Adbrands Social Media 16th May 2019: "Wild West". Kit Kat ads don't come along that often these days, but they're usually worth the wait when they arrive. And it's rare indeed that we get not just one but a whole series. Newly merged Wunderman Thompson Australia has unveiled a collection of different spots for Nestlé's star product. It continues what has been a generally strong run from predecessor agency JWT Australia, which also created the excellent 'Katapult' spot the year before last. The best gags in the new series of ads rely on the comic anomaly of applying modern day digital conveniences like GPS and passwords to Old West problems. 

Adbrands Weekly Update 31st May 2018: Ads of the Week: "The Red Phone". J Walter Thompson's Brazilian office really pushed out the boat on production design in this lavish new global campaign for Kit Kat. New Kit Kat ads don't come along very often these days, but they're always worth the wait, proving the continuing longevity of that decades-old "Take A Break, Have A Kit Kat" slogan. Further proof too of the efficacy of comedic bathos - surely there should be a better word for it than the rather blunt-sounding 'bathos' - in which a balloon of mounting dramatic tension is pricked by a comic anti-climax. Nicely done.

Adbrands Weekly Update 23rd May 2017: Ads of the Week: "Katapult". J Walter Thompson pokes some gentle fun at Ikea in this great Australian ad for Nestlé's Kit Kat. It was about time we had another funny spot for Kit Kat, which has found plenty of humour over the years in the concept of "Have a break". More recently, though, Nestlé has appeared to scale back its advertising for the brand. Perhaps they were just waiting for the right gag.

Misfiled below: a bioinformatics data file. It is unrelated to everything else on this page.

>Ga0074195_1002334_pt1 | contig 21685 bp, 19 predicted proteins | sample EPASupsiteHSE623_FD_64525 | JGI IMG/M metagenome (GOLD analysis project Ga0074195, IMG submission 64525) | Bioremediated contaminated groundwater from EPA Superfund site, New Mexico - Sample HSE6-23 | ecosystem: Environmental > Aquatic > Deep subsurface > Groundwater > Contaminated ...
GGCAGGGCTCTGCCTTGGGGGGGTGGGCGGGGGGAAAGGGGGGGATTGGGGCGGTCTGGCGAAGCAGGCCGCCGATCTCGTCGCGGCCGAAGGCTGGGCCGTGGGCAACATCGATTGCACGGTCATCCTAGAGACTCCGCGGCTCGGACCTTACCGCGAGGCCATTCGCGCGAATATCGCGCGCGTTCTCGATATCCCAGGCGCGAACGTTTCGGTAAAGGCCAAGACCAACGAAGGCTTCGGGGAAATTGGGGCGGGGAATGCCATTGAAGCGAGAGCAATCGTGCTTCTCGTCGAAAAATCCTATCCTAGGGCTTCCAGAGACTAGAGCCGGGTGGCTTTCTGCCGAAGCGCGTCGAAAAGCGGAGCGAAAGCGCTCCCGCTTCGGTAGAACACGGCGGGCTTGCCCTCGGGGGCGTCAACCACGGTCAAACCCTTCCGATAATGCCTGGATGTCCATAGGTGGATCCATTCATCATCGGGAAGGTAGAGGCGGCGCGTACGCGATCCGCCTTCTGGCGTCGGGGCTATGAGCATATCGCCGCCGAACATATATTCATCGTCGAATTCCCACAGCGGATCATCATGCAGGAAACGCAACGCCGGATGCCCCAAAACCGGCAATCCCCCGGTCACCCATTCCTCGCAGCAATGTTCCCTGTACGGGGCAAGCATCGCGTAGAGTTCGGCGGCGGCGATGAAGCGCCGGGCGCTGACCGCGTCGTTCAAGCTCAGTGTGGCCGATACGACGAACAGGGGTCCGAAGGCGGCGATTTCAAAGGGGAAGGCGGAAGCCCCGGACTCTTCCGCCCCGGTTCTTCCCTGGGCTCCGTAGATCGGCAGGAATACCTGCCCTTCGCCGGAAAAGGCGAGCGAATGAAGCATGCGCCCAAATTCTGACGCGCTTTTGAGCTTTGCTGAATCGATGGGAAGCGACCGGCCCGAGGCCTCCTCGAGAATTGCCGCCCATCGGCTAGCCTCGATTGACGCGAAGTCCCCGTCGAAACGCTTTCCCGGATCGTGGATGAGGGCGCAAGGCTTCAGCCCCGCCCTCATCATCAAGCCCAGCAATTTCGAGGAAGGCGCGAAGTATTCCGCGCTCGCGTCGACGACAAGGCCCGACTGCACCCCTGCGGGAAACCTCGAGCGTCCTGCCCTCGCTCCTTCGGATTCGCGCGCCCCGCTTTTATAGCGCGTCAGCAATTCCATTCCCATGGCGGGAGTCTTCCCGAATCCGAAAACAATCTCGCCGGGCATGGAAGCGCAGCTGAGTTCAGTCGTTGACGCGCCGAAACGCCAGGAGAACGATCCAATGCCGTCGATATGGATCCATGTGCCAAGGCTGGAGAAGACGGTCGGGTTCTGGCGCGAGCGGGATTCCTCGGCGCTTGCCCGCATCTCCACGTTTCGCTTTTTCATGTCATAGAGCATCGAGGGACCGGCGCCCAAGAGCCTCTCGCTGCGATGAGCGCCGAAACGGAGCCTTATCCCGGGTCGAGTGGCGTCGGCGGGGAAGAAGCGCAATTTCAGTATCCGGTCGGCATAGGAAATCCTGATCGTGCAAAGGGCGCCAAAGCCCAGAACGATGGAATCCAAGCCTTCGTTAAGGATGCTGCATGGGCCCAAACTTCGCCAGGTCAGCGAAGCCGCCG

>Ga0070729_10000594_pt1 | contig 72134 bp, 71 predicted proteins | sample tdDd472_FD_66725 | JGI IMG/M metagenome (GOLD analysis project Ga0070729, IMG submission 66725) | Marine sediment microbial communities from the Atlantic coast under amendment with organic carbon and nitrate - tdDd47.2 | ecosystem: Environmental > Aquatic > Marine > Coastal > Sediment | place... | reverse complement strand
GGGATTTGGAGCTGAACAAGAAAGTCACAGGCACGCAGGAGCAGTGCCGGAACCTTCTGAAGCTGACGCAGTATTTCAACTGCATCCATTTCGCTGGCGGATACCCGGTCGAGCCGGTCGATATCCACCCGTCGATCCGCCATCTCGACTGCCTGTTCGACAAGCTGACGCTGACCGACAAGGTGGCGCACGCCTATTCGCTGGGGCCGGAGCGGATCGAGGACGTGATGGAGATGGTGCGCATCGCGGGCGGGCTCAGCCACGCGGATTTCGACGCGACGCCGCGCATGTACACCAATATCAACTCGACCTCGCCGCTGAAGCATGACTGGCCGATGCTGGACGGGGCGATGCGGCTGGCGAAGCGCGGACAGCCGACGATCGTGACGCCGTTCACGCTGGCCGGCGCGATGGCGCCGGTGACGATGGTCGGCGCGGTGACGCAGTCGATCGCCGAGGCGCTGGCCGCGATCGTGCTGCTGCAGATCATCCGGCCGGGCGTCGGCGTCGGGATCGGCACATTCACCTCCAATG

Adbrands Weekly Update 5th Sep 2013: Google has joined forces with Nestlé and Hershey's to baptise the latest version of its Android operating system "Kit Kat". Like US hurricanes, incarnations of Android are letter-coded, with the latest release becoming version K. For ease of reference, Google has assigned sweet-themed names to each version - most recently Honeycomb, Ice Cream Sandwich and Jelly Bean. Version K was set to be called Key Lime Pie, but according to John Lagerling, director of Android global partnerships, "we realised that very few people actually know the taste of a key lime pie. One of the snacks that we keep in our kitchen for late-night coding are Kit Kats. And someone said: 'Hey, why don't we call the release Kit Kat?'" According to Nestlé marketing chief Patrice Bula, it took just 24 hours to agree the deal, and then tie in Hershey, who license the Kit Kat trademark in the US. No money is changing hands, but more than 50m Kit Kat wrappers will be featuring the Android Kit Kat logo in celebration of the arrangement. Will other brand tie-ups follow? Mars must be hoping so - their Life Savers and Lockets are just about the only L confectionery brands in the world; and then of course comes M...